Denise Van Gils
Published on Issue n.2/2020 presented at the Menton Show
Denise Van Gils
Portrait Of A Dutch Handler
Interviewed by Sonja Smaldone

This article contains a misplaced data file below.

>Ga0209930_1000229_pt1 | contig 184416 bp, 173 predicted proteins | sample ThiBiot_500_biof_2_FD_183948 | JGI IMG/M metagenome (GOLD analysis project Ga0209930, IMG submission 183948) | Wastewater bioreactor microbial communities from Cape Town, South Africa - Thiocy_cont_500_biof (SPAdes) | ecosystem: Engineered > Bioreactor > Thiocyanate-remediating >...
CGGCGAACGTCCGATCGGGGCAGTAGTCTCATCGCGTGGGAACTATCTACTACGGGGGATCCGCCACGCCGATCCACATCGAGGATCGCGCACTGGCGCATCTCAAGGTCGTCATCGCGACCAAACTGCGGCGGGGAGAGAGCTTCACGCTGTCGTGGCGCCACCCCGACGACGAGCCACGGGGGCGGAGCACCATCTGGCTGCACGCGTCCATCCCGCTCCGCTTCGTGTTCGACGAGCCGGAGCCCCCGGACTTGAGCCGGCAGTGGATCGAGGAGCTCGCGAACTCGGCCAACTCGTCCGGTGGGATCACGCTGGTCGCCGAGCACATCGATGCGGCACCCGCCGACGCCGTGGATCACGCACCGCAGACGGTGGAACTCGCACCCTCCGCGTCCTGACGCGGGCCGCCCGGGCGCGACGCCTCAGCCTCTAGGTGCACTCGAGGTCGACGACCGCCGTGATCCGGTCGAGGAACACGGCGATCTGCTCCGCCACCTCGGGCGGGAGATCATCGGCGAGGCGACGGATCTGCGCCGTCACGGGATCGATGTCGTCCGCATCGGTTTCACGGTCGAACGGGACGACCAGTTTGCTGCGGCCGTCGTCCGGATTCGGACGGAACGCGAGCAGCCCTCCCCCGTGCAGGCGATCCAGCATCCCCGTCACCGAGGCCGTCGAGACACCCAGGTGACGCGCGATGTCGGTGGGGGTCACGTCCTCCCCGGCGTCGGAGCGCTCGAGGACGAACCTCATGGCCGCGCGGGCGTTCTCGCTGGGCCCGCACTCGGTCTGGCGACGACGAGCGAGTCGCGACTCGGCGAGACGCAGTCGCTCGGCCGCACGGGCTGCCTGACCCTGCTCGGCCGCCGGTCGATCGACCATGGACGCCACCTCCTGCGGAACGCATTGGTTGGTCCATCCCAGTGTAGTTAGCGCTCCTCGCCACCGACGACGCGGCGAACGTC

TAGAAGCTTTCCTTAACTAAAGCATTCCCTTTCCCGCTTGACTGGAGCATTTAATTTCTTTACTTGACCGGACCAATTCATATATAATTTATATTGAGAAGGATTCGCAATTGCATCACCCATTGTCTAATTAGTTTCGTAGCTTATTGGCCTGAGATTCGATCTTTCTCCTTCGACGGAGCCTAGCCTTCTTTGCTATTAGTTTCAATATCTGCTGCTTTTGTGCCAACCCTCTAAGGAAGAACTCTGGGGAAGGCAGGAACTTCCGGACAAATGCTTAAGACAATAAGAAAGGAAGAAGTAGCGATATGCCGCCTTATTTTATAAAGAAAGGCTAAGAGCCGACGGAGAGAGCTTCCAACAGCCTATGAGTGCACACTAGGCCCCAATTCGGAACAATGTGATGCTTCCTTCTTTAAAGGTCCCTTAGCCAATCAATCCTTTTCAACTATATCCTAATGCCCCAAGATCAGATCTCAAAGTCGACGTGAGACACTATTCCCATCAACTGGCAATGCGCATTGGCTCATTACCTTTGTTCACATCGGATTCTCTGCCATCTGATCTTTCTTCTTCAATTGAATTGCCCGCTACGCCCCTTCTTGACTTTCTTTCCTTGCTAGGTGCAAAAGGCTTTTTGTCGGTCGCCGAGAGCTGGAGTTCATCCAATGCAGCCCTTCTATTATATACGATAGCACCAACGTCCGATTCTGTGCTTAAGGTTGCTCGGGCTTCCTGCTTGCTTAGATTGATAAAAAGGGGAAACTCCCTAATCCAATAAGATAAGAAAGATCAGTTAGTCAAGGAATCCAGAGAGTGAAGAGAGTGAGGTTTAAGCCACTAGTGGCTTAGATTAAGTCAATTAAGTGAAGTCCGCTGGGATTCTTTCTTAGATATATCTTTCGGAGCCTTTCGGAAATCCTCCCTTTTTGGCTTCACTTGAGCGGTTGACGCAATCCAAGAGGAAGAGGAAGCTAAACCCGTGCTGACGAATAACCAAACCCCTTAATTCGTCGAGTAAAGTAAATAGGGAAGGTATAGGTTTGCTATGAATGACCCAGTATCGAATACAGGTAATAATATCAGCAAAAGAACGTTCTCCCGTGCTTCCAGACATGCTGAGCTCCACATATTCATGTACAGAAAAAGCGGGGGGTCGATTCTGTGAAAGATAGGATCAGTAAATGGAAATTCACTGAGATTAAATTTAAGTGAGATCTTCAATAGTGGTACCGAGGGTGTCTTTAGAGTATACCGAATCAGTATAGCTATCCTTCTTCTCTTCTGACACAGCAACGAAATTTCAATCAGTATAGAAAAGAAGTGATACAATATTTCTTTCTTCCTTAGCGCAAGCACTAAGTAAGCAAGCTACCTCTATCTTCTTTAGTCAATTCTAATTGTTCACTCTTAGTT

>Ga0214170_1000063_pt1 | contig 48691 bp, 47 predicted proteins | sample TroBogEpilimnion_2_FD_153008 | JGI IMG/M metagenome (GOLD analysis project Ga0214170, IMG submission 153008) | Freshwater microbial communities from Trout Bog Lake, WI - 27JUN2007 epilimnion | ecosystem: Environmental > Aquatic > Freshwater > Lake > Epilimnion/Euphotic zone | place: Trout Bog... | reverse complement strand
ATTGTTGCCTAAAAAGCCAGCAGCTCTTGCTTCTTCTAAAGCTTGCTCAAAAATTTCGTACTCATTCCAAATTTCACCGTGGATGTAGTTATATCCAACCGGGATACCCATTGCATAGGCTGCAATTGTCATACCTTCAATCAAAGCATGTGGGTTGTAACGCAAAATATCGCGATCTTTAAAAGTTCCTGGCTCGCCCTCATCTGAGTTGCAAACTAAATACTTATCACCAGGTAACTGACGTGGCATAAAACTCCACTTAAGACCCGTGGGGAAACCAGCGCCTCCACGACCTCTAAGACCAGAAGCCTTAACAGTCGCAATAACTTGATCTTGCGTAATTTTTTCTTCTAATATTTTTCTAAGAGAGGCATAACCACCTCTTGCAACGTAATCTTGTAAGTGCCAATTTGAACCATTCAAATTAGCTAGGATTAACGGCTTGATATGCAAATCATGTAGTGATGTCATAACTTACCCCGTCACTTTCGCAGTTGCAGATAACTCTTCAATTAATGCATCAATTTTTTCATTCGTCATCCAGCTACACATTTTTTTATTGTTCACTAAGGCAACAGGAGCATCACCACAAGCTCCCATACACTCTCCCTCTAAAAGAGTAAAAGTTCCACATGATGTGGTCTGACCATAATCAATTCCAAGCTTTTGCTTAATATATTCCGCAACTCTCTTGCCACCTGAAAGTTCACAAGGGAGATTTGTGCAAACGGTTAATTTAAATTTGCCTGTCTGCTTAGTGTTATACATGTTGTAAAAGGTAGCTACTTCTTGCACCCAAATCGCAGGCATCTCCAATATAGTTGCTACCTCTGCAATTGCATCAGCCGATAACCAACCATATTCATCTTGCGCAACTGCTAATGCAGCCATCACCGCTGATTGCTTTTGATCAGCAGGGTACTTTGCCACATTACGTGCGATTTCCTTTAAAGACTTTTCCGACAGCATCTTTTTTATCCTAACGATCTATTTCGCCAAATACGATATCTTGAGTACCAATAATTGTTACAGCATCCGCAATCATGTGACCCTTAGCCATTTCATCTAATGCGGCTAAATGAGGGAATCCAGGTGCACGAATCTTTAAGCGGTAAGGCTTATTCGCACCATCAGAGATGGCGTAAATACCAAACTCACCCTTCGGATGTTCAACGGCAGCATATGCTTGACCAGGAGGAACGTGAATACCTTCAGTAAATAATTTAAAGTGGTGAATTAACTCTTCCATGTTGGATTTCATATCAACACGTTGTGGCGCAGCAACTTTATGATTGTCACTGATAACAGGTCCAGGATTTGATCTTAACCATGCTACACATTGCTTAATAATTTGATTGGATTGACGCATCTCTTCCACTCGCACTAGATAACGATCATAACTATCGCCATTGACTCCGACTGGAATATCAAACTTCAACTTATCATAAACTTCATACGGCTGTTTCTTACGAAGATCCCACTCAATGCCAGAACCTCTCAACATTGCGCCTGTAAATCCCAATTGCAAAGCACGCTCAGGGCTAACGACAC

Horse training and handling is a tough profession for a man or a woman. However, Denise van Gils from Holland is undaunted. Her love for hor- ses is overwhelming to the extent of spending twenty-four hours with the most elegant animal in the world. Denise has lived in Doha, Qatar, for five months working for Al Bayraq Stud. Now she is back in the Netherlands where she built her own Van Gils Show-Training Centre. Hello Denise. Just to set the scene with our readers, will you please give us some background to you, your family and education? I am 25 years old and I grew up in the Netherlands. Like so many of us, I fell in love with horses as a little girl and I never missed a chance of coming to the riding school with my older sister. She is eleven years older than I am and she was giving riding lessons in the Pony Club for as long as I can remember. That is how I learned to ride. I think we spent more time at the barn than we spent at home! When I was in high school, I quickly realised that horses were my passion, so I decided to pur- sue a career as a show trainer. How did the passion you have for Arabian horses begin? To what extent has the love you nurture for the Arabian horse affected your life? When I got a little older I started to ride horses for private people. I have always felt strongly attracted to Arabians horses and part-bred, something just resonated with me. I got the opportunity to ride a Russian gelding, Maroud Najib, and I started spending time at a little farm called Valdes Arabian Stud. This is where I started to show on an amateur level and again something just clicked. I decided that this was what I wanted to do in my life, what I wanted to be. Not long after my first win in the amateur range, I started to work for Johanna Ullstrom in the paradise that is Darby Farm. I have gotten some amazing experiences and worked for fabulous trainers and farms as a professional groom. Three years ago, I decided to take a step further and I opened Van Gils Show Training as my own business. In September 2019, I got the opportunity to take it to the next level by being the manager and handler for Al Bayraq Stud in Qatar for the winter season. A time where I have probably learned the most that I could in such a short time. Arabian horses are not just a passion. They are my heart and my soul. A life without Arabian horses does not exist in my book. Denise, have you developed a systematic program for han- dling Arabian horses. Can you describe this program? How have your handling techniques evolved over the years? During that time of riding horses for private people, I really le- arned a lot about Natural Horsemanship and Parelli techniques that just felt like the right way for me. While working for Johan- na, I learned about how to handle the horses in an honest and logical way and to apply all those techniques to show training. This way of training is just so easy to understand for the horses. Later on, I spent two years at Schoukens Training Centre and lived for a year in Scottsdale, Arizona, where I also gained a whole lot of experience. After this period and all the people I have learned from, I developed my own way of training. I love to look at other people and other trainers to learn from them. I find it important to be open minded. One of my favourite sayings I have heard from a well-respected trainer is: ‘You will learn something every day, each day in your life. The mo- ment someone says: ‘I know everything’ means he does not know anything at all.’ Is there a limit to what an Arabian horse can be tau- ght through handling? In my opinion with a soft hand, logic, trust, patience and ho- nesty there are not many limits to what you can teach a horse. What, in your opinion, really defines a good Handler? What do you need to become a successful one? In my opinion a good handler is someone that knows and reads the horse ultimately and treats it as an individual. Someone who can get the best out of each horse they handle. In the showring this results in a happy horse, that trots with the tail proudly arched over the back, that snorts, blows, and prances. And all this without pushing, pulling or any kind of interference of the handler. I think you can tell a lot about a handler by looking at the horse they are handling... You need to be a patient, open-minded person with a great ability to adapt to the mindset of each horse, to their bloodlines and individuality. Denise, how do you feel about the showing environment? Do the most deserving horses in terms of today’s standards really win at shows? It really depends on the shows, which country, level, etc. Un- fortunately, you will see smaller crowds in small national shows than in the big A shows and title shows. I think we, as the so- ciety that loves Arabian horses, should really make the shows more accessible to newcomers. To show them how wonderful and versatile our beloved breed is. The quality of the horses improves a lot and the competitions are getting tougher and tougher. Especially in the Middle East, many farms do everything they can in their power to have the horses looking their very best. Especially when you compare that to other farms from breeders and owners who do not have those facilities or opportunities. This is one of the major diffe- rences you can see in the showring. What are your favourite bloodlines? I have always had a soft spot for Versace and his offspring. I am lucky to own a granddaughter of him and she truly is my heart horse. Pedigrees are so very important and as a trainer, I find it very important to educate myself and read into the pedigrees of the horses I get to work with. ‘Knowing your pedigree’ is an ingredient of being a good trainer. Besides Versace, I like Magic Dream Cahr, Legacy of Gold, Ali Jamaal, Dakar el Jamaal, and the older Brazilian lines. These horses combined with damlines that are more modern usually result in the horses that I like. Which show have you been to as a Handler most recently? Sha- re with us most exciting moments... My last show was the 29th Qatar International Arabian Horse show 2020 last February. One of my clients from Kuwait en- trusted me with his precious white mare, who I had loved ever since I laid eyes on her. We transported her from the Nether- lands to Doha, Qatar, so that I could train her and get her ready for the competition. As a Straight Egyptian mare in the country of super quality SE horses, we really showed them something! Qamariah (Sufwan x Zaafarana x Farid Nile Moon) and I had so much fun in this show and ended up Top 4 in a tough inter- national senior mare class. Another fantastic result in this show was with the colt Bahi al Safinat (Kohinoor x Amira al Safinat x Marwan al Shaqab) who was Top 4 in the junior colt class. It was just such an amazing moment to compete in this big show, in the midst of all the heavy hitters in our industry, and taking Top 4 with this little white mare with the pink nose! How important are the Fairs of Arabian horses? In my opinion, the auctions and Arabian Horse Fairs are very beneficial for the Arabian horse society. Many small and big bre- eders gather and share their knowledge. It is a great introduction to new people of the industry what we really need! How and where do you see yourself in ten years? In ten years... hum... I never really tend to think that far forward! I would like to see myself in a small farm, surrounded by the people that I love. Waking up every day with a smile doing what makes me happy. In addition, have some gorgeous horses in my barn and some trophies on the shelves from the results we have made the past ten years. In the future, I hope that my style of trai- ning inspires people to make a difference in the way of handling and understanding horses. Denise, will you please leave a final message for the readers of AHM? There is one thing I have learned in this industry and that is be- lieve in you no matter what anyone says. And me as a trainer, breeder, horsewoman... believe that I am responsible for each horse I get in my hands. It does not matter if it is a horse that I bred or a horse that my client entrusts me with. It is my job and responsibility to give this horse the tools to live a long, happy and healthy life. Because no horse chooses to be in this world. It is the breeders’ choice, so it is their main responsibility to take care of their horses and choose the right homes for them. Thank you so much Denise. Your words have touched us deeply. May all your dreams come true!